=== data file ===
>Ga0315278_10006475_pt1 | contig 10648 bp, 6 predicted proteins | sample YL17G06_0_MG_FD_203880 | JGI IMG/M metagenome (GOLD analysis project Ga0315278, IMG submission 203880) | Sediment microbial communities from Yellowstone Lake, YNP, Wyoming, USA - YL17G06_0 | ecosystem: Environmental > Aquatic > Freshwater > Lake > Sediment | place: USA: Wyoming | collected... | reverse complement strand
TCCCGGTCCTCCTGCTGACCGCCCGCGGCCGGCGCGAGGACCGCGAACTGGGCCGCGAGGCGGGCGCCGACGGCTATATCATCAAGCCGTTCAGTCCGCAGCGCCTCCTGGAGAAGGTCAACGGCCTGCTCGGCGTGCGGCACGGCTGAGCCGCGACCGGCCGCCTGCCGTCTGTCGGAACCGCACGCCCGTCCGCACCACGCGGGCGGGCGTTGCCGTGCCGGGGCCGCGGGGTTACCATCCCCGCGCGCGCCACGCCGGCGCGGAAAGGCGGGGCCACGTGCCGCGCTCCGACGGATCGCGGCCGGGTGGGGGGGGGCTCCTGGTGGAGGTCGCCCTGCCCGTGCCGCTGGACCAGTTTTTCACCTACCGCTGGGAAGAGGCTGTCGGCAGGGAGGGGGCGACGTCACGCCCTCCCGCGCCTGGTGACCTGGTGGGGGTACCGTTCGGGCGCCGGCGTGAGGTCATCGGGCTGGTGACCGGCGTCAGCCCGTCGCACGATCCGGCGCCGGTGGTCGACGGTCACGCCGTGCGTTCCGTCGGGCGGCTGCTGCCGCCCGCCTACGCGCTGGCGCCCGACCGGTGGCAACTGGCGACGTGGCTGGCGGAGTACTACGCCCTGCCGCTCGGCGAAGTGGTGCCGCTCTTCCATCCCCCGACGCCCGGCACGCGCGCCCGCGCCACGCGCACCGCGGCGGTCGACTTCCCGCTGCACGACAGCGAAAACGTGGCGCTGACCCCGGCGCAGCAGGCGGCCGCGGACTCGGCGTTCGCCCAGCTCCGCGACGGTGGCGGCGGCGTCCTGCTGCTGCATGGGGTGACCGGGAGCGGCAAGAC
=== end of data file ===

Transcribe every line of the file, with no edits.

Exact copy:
>Ga0315278_10006475_pt1 | contig 10648 bp, 6 predicted proteins | sample YL17G06_0_MG_FD_203880 | JGI IMG/M metagenome (GOLD analysis project Ga0315278, IMG submission 203880) | Sediment microbial communities from Yellowstone Lake, YNP, Wyoming, USA - YL17G06_0 | ecosystem: Environmental > Aquatic > Freshwater > Lake > Sediment | place: USA: Wyoming | collected... | reverse complement strand
TCCCGGTCCTCCTGCTGACCGCCCGCGGCCGGCGCGAGGACCGCGAACTGGGCCGCGAGGCGGGCGCCGACGGCTATATCATCAAGCCGTTCAGTCCGCAGCGCCTCCTGGAGAAGGTCAACGGCCTGCTCGGCGTGCGGCACGGCTGAGCCGCGACCGGCCGCCTGCCGTCTGTCGGAACCGCACGCCCGTCCGCACCACGCGGGCGGGCGTTGCCGTGCCGGGGCCGCGGGGTTACCATCCCCGCGCGCGCCACGCCGGCGCGGAAAGGCGGGGCCACGTGCCGCGCTCCGACGGATCGCGGCCGGGTGGGGGGGGGCTCCTGGTGGAGGTCGCCCTGCCCGTGCCGCTGGACCAGTTTTTCACCTACCGCTGGGAAGAGGCTGTCGGCAGGGAGGGGGCGACGTCACGCCCTCCCGCGCCTGGTGACCTGGTGGGGGTACCGTTCGGGCGCCGGCGTGAGGTCATCGGGCTGGTGACCGGCGTCAGCCCGTCGCACGATCCGGCGCCGGTGGTCGACGGTCACGCCGTGCGTTCCGTCGGGCGGCTGCTGCCGCCCGCCTACGCGCTGGCGCCCGACCGGTGGCAACTGGCGACGTGGCTGGCGGAGTACTACGCCCTGCCGCTCGGCGAAGTGGTGCCGCTCTTCCATCCCCCGACGCCCGGCACGCGCGCCCGCGCCACGCGCACCGCGGCGGTCGACTTCCCGCTGCACGACAGCGAAAACGTGGCGCTGACCCCGGCGCAGCAGGCGGCCGCGGACTCGGCGTTCGCCCAGCTCCGCGACGGTGGCGGCGGCGTCCTGCTGCTGCATGGGGTGACCGGGAGCGGCAAGAC